Finally, LVEF was derived from the biplane Simpson method. In cases in which image quality was poor and endocardial border definition uncertain, eyeball assessment of LVEF was used. For patients in sinus rhythm, both 2D and Doppler measurements were performed in the beat with the clearest image or Doppler signal, whereas for patients in atrial fibrillation, an average of 5 measurements was taken.
Interobserver variability was assessed by the 3 main investigators who were involved in the analysis of the transthoracic echocardiography images. Fifty random cases that included both patients in sinus rhythm and patients in atrial fibrillation were assigned to each of the 3 individuals for the evaluation of LVOT diameter, LVOT VTI, aortic valve VTI, LVET at the LVOT level, and LVEF. The 3 investigators performed the measurements independently.
The outcome assessed was all-cause mortality. The hospital electronic database was searched to check the date of aortic valve intervention and the NHS Care Record Service was used to identify any deaths and document the date of death. Survivors were also contacted by phone, when required, to collect information regarding valve intervention performed in other centers.
Categorical and continuous variables were expressed as percentages and mean ± SD respectively, apart from follow-up days, which are reported as median values with interquartile range. Categorical variables were compared with the chi-square test. Correlation between continuous variables was assessed by Pearson test. The correlations between flow (SVi and FR) and parameters of AS severity were assessed with Pearson correlation and the AS parameter with the weakest correlation was selected for the Cox regression analysis.
Univariable and multivariable Cox regression analysis were performed to identify predictors of mortality. Variables with p < 0.1 in the univariable analysis were subsequently entered into the multivariable model. Because SVi and FR have the same numerator, interaction between the cutoffs of FR and SVi was assessed by computing centered variables (FR and SVi) and centered product FR·SVi and evaluating them with linear regression analysis. Collinearity between the 2 flow parameters was further examined with linear regression collinearity statistics. Both FR and SVi were not only examined in the same model, but also in separate multivariable models to avoid any issue of collinearity. For this purpose, the same number of subjects was included for both analyses. Hierarchical Cox-regression analysis was used to identify the incremental prognostic value of the different flow parameters. Kaplan-Meier survival curves and log-rank p values were used to evaluate the impact of specific variables on mortality. Intraclass correlation coefficient for single measures was assessed to test the variability of the echocardiographic measurements among the 3 investigators. Finally, receiver-operating characteristic (ROC) curve was used to identify the best cutoff of continuous variables for the prediction of mortality.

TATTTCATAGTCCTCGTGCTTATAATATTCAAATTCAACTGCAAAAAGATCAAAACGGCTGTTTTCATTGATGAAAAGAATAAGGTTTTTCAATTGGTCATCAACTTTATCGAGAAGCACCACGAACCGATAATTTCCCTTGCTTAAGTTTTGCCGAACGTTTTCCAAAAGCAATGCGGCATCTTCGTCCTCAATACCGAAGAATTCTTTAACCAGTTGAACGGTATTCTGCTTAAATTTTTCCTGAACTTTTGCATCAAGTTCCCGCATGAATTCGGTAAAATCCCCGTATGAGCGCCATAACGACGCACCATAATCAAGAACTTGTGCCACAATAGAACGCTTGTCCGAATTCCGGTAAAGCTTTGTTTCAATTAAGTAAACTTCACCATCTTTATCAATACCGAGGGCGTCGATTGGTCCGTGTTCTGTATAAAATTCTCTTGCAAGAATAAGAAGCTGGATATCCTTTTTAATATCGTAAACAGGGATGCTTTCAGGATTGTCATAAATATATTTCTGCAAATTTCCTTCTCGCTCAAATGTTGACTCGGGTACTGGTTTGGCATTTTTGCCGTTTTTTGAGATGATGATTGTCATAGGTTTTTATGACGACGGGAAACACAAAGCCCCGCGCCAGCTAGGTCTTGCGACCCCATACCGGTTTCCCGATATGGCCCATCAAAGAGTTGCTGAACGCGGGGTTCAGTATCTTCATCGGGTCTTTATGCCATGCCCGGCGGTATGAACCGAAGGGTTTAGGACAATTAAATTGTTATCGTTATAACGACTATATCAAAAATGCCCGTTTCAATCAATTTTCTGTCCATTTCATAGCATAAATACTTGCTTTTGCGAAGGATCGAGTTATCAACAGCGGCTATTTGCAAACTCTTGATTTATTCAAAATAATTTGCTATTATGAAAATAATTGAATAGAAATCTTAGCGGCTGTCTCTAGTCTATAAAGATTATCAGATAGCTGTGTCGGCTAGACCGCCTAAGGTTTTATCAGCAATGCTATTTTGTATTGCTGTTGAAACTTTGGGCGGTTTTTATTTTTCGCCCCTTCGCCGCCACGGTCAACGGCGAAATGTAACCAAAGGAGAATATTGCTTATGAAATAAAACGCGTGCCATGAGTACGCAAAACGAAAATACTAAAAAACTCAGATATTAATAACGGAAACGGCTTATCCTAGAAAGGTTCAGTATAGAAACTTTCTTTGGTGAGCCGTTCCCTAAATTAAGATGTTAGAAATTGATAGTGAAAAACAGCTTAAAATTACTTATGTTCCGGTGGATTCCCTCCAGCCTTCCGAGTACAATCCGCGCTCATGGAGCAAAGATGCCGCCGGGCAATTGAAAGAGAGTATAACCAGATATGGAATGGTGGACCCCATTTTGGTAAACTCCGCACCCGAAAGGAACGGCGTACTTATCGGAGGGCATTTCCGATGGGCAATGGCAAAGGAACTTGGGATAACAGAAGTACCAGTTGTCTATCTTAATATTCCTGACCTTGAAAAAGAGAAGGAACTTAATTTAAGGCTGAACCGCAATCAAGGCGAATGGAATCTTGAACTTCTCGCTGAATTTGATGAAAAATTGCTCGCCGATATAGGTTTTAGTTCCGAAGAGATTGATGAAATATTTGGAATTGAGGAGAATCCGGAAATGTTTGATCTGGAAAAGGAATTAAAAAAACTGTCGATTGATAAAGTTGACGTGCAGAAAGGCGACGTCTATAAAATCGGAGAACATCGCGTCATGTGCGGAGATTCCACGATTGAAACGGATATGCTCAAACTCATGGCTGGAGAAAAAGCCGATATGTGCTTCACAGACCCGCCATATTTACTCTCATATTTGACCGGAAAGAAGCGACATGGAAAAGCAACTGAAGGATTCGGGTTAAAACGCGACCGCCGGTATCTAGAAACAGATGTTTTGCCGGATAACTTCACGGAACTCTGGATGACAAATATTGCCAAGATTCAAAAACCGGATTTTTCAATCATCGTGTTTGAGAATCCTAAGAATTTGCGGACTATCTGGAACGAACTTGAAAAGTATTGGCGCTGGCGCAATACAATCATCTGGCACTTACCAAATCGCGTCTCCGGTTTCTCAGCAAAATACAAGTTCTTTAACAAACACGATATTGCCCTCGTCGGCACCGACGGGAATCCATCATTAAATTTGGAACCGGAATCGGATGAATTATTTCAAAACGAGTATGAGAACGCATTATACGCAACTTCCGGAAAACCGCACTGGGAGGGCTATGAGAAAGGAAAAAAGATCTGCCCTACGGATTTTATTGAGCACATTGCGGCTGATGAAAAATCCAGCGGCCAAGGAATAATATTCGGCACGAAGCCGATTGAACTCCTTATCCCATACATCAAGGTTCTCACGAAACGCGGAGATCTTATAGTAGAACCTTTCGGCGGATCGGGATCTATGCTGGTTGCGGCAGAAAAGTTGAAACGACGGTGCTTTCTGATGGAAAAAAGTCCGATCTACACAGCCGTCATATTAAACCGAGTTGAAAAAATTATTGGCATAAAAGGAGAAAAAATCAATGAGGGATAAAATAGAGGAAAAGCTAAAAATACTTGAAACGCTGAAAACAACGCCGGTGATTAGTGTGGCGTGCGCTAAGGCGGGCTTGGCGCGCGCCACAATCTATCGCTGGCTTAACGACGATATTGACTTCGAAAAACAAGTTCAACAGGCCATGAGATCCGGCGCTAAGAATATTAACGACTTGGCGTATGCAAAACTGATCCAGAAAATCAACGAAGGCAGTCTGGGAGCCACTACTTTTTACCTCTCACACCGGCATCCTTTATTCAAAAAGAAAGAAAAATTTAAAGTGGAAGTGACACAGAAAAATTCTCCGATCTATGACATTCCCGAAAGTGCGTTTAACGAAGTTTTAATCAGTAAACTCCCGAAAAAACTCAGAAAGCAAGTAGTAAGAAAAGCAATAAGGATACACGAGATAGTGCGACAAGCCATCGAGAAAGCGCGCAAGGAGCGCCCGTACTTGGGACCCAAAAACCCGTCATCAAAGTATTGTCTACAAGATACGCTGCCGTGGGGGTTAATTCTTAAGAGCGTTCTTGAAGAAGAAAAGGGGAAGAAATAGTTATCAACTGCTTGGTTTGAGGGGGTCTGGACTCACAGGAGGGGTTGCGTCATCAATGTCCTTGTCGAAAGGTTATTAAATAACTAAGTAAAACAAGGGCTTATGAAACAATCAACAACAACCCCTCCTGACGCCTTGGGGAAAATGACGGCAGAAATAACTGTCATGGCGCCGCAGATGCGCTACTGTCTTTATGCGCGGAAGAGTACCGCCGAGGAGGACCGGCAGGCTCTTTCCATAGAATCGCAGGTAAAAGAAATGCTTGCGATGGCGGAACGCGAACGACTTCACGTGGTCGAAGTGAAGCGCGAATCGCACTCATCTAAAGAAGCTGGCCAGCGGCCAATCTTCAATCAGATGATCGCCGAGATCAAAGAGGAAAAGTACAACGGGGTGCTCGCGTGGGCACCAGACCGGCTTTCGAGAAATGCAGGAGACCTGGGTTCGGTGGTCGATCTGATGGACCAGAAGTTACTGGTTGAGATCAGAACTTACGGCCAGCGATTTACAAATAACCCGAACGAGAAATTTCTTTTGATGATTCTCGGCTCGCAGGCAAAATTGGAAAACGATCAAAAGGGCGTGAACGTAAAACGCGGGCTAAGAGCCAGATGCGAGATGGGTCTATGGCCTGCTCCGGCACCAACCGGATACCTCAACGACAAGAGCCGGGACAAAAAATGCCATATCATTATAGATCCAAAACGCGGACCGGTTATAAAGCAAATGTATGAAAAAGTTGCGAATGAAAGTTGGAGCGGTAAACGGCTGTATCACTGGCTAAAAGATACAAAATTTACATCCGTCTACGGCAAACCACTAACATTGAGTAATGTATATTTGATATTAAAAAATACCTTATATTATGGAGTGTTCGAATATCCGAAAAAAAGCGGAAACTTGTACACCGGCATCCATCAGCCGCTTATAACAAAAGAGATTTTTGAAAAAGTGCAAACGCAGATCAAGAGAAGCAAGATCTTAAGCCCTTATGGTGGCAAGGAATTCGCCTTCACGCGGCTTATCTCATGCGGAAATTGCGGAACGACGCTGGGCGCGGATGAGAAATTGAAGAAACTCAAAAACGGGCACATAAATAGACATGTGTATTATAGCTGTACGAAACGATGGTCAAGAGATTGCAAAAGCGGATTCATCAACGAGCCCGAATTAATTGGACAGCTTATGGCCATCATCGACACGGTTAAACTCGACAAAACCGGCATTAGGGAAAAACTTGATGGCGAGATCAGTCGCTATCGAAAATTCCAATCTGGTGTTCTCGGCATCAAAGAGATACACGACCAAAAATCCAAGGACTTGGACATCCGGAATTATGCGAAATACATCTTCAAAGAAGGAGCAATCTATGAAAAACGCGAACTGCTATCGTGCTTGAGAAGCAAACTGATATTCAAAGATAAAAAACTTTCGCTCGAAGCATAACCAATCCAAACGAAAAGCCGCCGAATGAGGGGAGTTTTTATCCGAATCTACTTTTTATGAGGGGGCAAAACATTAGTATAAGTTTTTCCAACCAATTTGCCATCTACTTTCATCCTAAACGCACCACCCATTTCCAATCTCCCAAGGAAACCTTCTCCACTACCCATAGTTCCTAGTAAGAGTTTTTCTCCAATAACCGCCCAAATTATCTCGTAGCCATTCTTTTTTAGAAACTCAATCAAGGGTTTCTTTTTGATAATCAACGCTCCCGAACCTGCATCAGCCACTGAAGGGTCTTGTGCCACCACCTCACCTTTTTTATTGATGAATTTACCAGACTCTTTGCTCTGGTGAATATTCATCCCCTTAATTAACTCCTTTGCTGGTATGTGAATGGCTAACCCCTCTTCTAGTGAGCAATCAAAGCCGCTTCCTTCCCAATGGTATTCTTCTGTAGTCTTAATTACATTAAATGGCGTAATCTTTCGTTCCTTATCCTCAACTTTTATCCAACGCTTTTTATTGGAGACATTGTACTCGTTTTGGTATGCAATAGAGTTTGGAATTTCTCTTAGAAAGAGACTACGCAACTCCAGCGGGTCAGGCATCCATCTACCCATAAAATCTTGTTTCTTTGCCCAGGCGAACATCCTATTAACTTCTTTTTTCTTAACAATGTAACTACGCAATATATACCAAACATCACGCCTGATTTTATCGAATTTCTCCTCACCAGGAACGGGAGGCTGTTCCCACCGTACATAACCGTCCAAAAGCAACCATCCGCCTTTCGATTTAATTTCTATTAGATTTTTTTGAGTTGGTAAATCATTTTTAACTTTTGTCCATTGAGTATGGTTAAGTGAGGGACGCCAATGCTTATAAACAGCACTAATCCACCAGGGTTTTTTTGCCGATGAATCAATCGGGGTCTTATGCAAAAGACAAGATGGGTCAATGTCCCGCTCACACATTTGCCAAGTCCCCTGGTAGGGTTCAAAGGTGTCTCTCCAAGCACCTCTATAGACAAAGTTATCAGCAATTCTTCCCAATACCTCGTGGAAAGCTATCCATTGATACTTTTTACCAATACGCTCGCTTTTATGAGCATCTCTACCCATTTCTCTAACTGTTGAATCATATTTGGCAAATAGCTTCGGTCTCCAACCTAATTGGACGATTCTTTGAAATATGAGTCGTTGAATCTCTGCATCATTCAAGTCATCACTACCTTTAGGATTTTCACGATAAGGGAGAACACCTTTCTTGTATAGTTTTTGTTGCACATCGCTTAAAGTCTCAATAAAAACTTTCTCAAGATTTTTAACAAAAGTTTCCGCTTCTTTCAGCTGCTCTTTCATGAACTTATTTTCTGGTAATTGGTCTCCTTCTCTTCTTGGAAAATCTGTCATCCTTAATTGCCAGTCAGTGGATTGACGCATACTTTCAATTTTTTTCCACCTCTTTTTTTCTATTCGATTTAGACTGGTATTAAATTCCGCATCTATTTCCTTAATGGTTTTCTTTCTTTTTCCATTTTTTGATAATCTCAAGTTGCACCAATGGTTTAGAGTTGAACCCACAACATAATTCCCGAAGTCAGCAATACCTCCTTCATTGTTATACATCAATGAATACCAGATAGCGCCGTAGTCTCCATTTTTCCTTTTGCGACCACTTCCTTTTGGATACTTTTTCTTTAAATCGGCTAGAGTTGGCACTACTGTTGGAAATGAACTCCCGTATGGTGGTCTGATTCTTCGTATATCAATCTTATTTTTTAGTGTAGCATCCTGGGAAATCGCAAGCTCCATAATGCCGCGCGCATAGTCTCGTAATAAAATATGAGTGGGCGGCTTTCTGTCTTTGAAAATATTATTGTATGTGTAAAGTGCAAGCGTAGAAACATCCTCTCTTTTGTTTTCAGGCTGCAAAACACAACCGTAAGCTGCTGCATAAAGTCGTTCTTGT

For all tests, p < 0.05 was considered statistically significant. Hazard ratios (HRs) with 95% confidence intervals (CIs) were estimated. Statistical analysis was performed with SPSS, version 22.0 (SPSS Inc., Chicago, Illinois).
Baseline clinical and echocardiographic characteristics
A total of 218 patients were included in the study, of which 126 (57.8%) underwent TAVR, 83 (38.1%) had surgical AVR, and 9 (4.1%) underwent BAV (Table 1). One hundred and two patients (46.8%) had low SVi, 95 (43.6%) had low FR. and 58 (26.6%) had low LVEF (≤50%).